Rural development strategy sought in federal shuffle

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Rural economic development has been given a promotion at the federal level in Prime Minister Justin Trudeau’s latest cabinet shuffle.

In the shuffle, following the departure of Treasury Board president Scott Brison from cabinet, Trudeau on Monday called up Bernadette Jordan, MP for the southern Nova Scotia riding of South Shore-St.Margaret’s, to head a newly created portfolio as minister of rural economic development.

The appointment is a first in that Jordan becomes the first-ever female federal cabinet minister representing a Nova Scotia riding. A dedicated federal portfolio for rural economic development isn’t technically a first, although one hasn’t existed since the forestry and rural development department of 1966-69.

In her new role Jordan is expected to oversee “the creation of a rural development strategy to spur economic growth and create good, middle-class jobs in rural Canada,” Trudeau’s office said in a release Monday.

“She will also take action to bring high-speed internet to more rural households and businesses, and work with municipalities, provinces, territories and Indigenous partners to meet the unique and diverse infrastructure needs of rural communities.”

Before her election to the Commons in 2015, Jordan served as a development officer for the Health Services Foundation in Bridgewater, N.S.

Monday’s appointment is a promotion for Jordan, who from last August until now had served as parliamentary secretary for the minister of democratic institutions, Ontario MP Karina Gould.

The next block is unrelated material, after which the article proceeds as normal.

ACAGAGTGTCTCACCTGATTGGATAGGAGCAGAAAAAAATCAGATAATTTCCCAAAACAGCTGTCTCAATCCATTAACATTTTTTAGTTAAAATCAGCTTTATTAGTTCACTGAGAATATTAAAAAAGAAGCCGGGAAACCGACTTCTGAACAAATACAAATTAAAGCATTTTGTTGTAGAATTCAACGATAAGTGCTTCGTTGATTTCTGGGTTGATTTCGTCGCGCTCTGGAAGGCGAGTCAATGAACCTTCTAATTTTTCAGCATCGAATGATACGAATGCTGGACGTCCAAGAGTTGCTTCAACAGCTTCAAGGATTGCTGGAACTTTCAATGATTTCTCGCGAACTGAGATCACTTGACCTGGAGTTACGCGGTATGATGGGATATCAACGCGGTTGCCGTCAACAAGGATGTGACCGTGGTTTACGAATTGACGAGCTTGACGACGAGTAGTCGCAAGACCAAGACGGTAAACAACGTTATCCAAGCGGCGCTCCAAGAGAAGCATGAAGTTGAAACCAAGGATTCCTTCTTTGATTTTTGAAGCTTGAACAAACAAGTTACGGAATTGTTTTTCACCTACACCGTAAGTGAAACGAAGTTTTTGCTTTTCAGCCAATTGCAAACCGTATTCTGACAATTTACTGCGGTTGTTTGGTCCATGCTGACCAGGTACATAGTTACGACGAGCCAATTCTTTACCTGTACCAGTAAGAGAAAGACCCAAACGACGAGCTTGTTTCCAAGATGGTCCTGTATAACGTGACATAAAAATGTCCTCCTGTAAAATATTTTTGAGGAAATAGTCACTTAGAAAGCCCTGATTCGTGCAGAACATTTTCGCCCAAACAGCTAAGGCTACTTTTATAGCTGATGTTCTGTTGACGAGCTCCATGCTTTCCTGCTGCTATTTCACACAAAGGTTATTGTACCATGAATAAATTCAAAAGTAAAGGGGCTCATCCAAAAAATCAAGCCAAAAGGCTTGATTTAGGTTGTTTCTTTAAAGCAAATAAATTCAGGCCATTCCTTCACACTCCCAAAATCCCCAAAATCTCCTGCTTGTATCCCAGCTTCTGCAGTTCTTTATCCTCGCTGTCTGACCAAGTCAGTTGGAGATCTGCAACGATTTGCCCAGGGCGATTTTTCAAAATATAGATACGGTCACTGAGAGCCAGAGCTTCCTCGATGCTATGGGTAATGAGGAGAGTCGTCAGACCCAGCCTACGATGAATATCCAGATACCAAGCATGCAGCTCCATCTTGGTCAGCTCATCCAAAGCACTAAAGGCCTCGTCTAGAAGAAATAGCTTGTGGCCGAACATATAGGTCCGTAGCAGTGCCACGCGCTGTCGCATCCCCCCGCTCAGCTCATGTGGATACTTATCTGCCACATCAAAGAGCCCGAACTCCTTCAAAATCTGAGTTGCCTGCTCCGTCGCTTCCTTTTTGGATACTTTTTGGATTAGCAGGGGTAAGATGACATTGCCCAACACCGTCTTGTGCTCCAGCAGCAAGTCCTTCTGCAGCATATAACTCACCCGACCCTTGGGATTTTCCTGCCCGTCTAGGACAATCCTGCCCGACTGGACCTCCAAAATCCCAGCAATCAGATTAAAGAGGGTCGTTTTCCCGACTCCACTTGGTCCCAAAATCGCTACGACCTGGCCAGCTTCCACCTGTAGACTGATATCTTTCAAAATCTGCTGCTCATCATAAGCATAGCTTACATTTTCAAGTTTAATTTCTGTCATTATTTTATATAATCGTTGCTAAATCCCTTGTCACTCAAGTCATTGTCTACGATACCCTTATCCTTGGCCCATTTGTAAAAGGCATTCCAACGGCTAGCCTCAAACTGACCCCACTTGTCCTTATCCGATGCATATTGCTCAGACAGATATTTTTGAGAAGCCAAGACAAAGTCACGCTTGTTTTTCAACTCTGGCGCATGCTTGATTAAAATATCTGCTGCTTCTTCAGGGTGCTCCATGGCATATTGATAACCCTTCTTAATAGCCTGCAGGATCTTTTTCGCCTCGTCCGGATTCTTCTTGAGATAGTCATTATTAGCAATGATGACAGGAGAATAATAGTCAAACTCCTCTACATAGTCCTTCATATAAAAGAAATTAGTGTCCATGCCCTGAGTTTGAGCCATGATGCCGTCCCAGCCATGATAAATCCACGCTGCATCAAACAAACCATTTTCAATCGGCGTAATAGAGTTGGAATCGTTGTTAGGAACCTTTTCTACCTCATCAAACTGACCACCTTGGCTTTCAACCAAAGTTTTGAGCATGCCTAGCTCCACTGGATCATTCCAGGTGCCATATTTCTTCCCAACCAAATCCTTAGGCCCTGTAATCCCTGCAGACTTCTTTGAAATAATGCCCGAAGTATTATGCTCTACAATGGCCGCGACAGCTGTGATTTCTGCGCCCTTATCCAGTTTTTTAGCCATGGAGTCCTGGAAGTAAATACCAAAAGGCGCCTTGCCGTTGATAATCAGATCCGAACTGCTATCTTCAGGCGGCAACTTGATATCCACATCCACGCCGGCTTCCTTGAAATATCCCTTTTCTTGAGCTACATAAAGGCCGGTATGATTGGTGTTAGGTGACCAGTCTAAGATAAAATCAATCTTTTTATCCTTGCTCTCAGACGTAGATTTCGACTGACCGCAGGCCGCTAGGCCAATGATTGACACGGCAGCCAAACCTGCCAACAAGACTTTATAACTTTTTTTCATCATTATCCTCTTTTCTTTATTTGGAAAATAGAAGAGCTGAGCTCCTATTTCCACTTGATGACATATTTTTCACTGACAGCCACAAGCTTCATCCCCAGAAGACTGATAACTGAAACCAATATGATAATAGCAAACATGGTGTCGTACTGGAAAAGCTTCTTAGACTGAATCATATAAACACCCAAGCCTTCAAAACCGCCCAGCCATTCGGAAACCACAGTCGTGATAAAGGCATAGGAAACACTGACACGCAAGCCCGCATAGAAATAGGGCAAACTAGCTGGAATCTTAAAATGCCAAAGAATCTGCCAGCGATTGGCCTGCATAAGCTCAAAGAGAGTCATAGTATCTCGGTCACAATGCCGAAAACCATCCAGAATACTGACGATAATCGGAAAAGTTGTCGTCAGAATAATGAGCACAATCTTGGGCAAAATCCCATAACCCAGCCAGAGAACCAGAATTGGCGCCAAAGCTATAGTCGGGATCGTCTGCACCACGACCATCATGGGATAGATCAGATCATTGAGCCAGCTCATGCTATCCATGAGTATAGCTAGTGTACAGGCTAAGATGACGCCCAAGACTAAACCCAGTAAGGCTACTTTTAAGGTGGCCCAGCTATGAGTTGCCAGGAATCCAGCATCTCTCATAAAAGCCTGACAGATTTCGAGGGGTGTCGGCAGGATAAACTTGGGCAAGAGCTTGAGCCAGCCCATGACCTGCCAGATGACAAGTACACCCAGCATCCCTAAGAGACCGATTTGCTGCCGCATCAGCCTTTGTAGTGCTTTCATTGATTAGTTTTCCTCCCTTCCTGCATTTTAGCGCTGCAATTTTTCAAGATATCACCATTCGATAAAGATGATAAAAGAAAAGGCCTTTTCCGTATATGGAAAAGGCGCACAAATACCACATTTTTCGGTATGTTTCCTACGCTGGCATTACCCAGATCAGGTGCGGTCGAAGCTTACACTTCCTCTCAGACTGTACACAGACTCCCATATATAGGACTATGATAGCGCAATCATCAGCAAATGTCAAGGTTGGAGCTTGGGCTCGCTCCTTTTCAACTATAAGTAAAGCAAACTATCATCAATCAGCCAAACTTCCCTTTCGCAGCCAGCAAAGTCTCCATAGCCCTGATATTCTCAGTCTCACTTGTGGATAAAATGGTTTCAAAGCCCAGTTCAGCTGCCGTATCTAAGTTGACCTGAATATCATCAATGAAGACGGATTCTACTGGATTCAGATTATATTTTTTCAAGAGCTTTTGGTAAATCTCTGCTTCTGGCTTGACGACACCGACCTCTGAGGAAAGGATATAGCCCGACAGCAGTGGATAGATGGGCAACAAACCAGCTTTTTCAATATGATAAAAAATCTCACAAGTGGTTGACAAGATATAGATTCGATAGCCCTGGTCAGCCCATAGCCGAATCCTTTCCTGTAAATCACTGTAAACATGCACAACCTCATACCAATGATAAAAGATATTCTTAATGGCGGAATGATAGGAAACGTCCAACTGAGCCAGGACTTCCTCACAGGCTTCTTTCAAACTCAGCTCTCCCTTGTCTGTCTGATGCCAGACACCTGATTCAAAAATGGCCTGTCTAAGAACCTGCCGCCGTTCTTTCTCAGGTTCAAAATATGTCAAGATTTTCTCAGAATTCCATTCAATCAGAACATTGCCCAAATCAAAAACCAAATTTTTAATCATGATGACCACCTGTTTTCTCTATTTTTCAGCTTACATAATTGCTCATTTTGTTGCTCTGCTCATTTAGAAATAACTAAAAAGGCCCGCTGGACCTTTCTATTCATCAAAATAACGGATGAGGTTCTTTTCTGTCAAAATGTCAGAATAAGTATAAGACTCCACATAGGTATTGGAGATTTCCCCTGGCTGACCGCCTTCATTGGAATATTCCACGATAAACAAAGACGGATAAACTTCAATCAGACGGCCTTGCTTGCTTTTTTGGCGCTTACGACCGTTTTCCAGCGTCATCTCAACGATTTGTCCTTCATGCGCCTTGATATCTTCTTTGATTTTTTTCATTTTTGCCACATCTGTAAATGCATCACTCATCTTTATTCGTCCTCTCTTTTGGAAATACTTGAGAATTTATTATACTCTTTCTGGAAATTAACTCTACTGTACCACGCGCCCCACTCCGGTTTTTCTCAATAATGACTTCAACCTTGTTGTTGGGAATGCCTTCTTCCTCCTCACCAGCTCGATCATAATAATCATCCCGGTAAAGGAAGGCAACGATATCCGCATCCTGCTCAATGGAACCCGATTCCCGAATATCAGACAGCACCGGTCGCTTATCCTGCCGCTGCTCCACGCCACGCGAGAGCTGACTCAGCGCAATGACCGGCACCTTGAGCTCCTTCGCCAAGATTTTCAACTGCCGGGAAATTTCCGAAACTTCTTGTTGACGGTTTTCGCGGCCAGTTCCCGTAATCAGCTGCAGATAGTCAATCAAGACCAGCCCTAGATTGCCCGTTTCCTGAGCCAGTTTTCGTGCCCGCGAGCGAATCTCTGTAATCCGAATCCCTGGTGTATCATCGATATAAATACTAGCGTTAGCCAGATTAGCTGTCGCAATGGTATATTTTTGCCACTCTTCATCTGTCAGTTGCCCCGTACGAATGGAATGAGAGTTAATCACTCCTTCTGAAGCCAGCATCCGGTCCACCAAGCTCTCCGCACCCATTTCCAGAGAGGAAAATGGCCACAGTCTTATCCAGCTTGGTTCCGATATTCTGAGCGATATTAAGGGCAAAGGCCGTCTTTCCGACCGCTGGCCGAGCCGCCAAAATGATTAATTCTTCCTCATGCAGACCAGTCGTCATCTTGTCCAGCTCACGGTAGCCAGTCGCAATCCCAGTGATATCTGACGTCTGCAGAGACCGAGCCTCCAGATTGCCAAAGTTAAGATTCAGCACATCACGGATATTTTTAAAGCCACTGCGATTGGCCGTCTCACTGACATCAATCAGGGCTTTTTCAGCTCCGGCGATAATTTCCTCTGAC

As an MP, Jordan has also chaired the Atlantic Liberal caucus and served a stint last year as chair the Commons standing committee on fisheries and oceans.

The Canadian Federation of Agriculture, in a separate release Monday, hailed the creation of the new ministerial position as “clearly demonstrat(ing) the importance of our rural communities” and their businesses.

“As a rural-based industry, the competitiveness of Canada’s agri-food industry is intimately connected to the vibrancy of rural communities and critically important to Canada’s economic growth,” the CFA said.

“We look forward to working with Minister Jordan and discussing the CFA’s key rural priorities which include introducing long-term, predictable infrastructure funding with provisions to address the full breadth of rural and agricultural infrastructure needs,” CFA president Ron Bonnett said in the release.

Among those needs, he said, are dealing with “transportation bottlenecks” as well as providing “access to clean water and wastewater treatment, infrastructure that leverages on-farm renewable energy production and enables access to natural gas, and access to modern, affordable high-speed internet.” — Glacier FarmMedia Network

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